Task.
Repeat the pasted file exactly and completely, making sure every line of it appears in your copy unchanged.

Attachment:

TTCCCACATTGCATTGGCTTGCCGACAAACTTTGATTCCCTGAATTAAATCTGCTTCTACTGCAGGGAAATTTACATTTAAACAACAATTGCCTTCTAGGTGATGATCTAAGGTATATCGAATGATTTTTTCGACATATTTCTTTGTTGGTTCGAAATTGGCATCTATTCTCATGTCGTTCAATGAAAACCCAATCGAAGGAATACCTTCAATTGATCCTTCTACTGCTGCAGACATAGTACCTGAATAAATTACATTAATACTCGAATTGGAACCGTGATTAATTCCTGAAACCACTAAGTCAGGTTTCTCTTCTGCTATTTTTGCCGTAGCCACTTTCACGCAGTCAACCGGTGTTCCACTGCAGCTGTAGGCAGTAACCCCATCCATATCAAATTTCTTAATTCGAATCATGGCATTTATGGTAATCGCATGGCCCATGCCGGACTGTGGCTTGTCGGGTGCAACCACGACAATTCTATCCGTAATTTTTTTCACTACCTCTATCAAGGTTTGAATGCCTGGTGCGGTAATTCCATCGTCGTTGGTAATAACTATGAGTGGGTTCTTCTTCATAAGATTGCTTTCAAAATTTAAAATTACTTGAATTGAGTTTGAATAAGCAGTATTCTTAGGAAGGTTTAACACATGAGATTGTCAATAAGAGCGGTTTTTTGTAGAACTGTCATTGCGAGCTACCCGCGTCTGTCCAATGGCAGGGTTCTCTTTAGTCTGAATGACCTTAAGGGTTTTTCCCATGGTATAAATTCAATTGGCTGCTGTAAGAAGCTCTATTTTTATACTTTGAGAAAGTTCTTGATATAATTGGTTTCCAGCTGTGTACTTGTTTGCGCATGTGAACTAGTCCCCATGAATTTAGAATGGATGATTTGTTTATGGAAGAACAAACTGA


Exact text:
TTCCCACATTGCATTGGCTTGCCGACAAACTTTGATTCCCTGAATTAAATCTGCTTCTACTGCAGGGAAATTTACATTTAAACAACAATTGCCTTCTAGGTGATGATCTAAGGTATATCGAATGATTTTTTCGACATATTTCTTTGTTGGTTCGAAATTGGCATCTATTCTCATGTCGTTCAATGAAAACCCAATCGAAGGAATACCTTCAATTGATCCTTCTACTGCTGCAGACATAGTACCTGAATAAATTACATTAATACTCGAATTGGAACCGTGATTAATTCCTGAAACCACTAAGTCAGGTTTCTCTTCTGCTATTTTTGCCGTAGCCACTTTCACGCAGTCAACCGGTGTTCCACTGCAGCTGTAGGCAGTAACCCCATCCATATCAAATTTCTTAATTCGAATCATGGCATTTATGGTAATCGCATGGCCCATGCCGGACTGTGGCTTGTCGGGTGCAACCACGACAATTCTATCCGTAATTTTTTTCACTACCTCTATCAAGGTTTGAATGCCTGGTGCGGTAATTCCATCGTCGTTGGTAATAACTATGAGTGGGTTCTTCTTCATAAGATTGCTTTCAAAATTTAAAATTACTTGAATTGAGTTTGAATAAGCAGTATTCTTAGGAAGGTTTAACACATGAGATTGTCAATAAGAGCGGTTTTTTGTAGAACTGTCATTGCGAGCTACCCGCGTCTGTCCAATGGCAGGGTTCTCTTTAGTCTGAATGACCTTAAGGGTTTTTCCCATGGTATAAATTCAATTGGCTGCTGTAAGAAGCTCTATTTTTATACTTTGAGAAAGTTCTTGATATAATTGGTTTCCAGCTGTGTACTTGTTTGCGCATGTGAACTAGTCCCCATGAATTTAGAATGGATGATTTGTTTATGGAAGAACAAACTGA